A little bit of legalese goes a long way. The Joe Biden administration striking a single sentence from the Trump-era definition of “habitat” allows the federal government to broadly protect endangered species in any habitat where they could potentially reside.
The U.S. Fish and Wildlife Service alongside the National Marine Fisheries Services announced on Thursday that they are changing a sentence in the 1973 Endangered Species Act that had been modified under former President Donald Trump to limit the definition of “habitat” to places that could “sustain” endangered species.
In the original bill, “habitat” was defined as anywhere the animal could reside, allowing regulators to protect anywhere an endangered species could be possibly relocated to.
Division chief for conservation at the the FWS Bridget Fahey told The New York Times the Trump-era definition was extraordinarily limiting, since there’s so little habitat left for endangered species to reside. Assistant secretary at the agency Shannon Estonez said in a press release that the change “will bring implementation of the act back into alignment with its original purpose.”
The critical habitat designation does not relate to privately owned land unless property owners get federal funding or otherwise require federal permits to use their land, according to the FWS.
Trump made the change to the definition of habitat in December 2020. That administration had a penchant for ignoring the plight of endangered animals in favor of private industry, especially oil drillers.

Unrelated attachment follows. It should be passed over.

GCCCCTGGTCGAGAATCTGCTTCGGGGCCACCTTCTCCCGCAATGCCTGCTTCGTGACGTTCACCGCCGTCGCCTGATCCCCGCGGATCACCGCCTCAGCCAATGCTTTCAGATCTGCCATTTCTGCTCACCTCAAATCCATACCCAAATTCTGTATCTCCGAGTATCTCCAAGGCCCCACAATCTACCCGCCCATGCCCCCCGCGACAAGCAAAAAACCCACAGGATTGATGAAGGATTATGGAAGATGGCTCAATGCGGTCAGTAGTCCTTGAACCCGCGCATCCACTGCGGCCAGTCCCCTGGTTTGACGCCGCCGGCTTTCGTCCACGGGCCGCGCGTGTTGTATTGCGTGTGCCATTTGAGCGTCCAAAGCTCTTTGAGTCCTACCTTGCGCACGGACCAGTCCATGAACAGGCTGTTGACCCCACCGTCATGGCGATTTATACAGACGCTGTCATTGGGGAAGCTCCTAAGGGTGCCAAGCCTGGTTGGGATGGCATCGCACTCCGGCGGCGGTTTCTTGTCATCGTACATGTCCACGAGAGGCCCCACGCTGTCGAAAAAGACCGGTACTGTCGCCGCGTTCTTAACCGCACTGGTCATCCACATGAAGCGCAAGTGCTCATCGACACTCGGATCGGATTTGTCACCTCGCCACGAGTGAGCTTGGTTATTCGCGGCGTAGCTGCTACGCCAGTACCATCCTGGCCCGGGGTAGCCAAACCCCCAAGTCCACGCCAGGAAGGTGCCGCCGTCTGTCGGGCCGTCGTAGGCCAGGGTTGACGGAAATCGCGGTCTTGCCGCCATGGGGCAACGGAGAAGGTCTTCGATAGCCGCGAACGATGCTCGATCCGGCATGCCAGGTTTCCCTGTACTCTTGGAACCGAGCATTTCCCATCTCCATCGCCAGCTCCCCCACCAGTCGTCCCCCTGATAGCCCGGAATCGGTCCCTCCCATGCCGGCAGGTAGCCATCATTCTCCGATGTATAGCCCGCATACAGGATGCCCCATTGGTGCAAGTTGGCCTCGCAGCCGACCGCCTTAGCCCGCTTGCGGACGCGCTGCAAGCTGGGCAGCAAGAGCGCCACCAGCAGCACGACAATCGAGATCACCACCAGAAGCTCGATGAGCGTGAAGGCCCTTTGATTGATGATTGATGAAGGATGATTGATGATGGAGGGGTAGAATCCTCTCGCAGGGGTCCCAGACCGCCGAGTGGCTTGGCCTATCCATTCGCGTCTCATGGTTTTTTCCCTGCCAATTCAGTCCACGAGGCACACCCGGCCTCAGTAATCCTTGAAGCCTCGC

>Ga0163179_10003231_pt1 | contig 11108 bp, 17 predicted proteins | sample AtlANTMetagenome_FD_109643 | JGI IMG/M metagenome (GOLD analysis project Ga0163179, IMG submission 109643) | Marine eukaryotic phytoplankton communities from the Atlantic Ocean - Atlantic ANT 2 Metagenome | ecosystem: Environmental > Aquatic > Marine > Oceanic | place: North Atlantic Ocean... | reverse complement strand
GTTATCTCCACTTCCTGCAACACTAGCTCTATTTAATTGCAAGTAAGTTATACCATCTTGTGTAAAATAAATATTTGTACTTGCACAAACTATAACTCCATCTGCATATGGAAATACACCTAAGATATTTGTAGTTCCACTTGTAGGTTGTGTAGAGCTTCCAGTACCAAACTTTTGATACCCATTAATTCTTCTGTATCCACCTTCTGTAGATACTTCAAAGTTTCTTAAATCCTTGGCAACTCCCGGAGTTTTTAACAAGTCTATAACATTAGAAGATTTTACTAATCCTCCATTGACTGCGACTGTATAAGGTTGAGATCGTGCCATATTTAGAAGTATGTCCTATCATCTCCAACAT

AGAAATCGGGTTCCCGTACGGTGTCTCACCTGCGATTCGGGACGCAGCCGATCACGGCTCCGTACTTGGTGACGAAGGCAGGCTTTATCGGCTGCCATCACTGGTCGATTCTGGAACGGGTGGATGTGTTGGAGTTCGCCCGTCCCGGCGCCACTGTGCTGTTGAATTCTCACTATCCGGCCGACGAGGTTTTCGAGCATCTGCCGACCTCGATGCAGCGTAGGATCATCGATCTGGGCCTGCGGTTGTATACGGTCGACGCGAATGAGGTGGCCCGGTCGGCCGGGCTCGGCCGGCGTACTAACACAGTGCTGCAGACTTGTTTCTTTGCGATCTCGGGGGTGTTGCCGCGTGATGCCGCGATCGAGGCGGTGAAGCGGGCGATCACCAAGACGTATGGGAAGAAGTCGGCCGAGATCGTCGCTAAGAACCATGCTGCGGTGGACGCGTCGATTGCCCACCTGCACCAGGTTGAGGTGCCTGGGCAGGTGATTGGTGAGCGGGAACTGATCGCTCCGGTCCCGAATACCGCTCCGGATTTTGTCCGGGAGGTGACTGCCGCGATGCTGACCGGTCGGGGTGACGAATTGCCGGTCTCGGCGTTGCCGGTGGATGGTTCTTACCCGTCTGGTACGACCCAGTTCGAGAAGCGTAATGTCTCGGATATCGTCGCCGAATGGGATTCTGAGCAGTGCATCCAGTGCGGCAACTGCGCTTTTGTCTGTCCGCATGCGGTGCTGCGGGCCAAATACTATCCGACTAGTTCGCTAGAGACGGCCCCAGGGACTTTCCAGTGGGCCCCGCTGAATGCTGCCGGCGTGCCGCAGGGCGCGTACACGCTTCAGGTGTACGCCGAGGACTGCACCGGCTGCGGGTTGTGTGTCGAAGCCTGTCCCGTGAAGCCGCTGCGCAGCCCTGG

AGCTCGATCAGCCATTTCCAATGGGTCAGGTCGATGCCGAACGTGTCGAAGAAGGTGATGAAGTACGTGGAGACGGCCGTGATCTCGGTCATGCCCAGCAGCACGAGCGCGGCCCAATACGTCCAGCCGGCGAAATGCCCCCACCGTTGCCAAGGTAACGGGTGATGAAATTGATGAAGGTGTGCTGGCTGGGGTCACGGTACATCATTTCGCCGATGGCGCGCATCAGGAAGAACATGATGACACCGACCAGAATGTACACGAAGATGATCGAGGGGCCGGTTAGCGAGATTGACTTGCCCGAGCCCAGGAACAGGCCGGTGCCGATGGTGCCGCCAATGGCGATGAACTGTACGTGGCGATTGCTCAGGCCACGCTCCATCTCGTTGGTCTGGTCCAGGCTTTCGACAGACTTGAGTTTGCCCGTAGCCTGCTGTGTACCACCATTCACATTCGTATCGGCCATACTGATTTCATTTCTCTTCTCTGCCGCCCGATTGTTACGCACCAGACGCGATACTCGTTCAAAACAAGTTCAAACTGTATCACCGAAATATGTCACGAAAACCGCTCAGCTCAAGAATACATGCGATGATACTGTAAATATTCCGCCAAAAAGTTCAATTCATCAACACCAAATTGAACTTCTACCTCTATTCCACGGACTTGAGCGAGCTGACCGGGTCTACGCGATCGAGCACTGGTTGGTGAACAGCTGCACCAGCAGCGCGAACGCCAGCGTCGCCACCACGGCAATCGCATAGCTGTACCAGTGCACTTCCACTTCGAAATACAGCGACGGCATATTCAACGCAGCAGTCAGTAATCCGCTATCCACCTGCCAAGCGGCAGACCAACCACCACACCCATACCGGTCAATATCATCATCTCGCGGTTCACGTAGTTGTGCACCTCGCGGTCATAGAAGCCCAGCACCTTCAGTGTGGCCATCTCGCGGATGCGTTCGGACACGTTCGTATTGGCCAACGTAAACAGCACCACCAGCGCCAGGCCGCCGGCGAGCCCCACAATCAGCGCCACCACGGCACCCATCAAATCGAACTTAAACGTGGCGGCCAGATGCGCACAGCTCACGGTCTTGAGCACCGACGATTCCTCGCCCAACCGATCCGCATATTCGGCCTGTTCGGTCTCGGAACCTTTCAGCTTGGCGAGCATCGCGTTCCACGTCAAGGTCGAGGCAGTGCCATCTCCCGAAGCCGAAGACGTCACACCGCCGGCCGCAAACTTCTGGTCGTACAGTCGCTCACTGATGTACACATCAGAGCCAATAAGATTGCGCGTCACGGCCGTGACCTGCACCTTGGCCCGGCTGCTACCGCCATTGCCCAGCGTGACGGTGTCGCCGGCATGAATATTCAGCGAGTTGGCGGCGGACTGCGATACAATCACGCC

Of course, some Trump-era politicos weren’t happy with the latest change. Climate change-denier and Trump’s transition team member Steve Milloy tweeted the change will make it “more difficult to drill for oil and gas.”
It’s a play against Biden, who is getting hammered for gas prices in the lead-up to the November midterms, despite the fact the federal government has little to no control over the price at the pump. Still, there may be positives to less drilling overall. A recent study shows that we’d have to drastically cut the amount of oil the world is drilling if we want to avoid severe impacts from warming temperatures. The U.S. would need to restrict a lot more drilling than it already has to meet those projections.
While outside agencies praised the move, some were still critical of the Biden admin’s lethargic pace for undoing the long list of Trump-era deregulations. Stephanie Kurose, a senior policy specialist for the Center for Biological Diversity, said in a statement that it’s “disappointing” Biden hasn’t moved more quickly on changes to the the Endangered Species Act. Biden had previously promised to rescind many environmental regulation rollbacks Trump instituted while in office. In April, the White House restored a law that requires agencies to analyze the environmental impacts of construction projects.
Biden’s team has made some promises, but progress has been slow, and “with the extinction crisis accelerating, we have to take bold, transformative action before it’s too late,” Kurose said.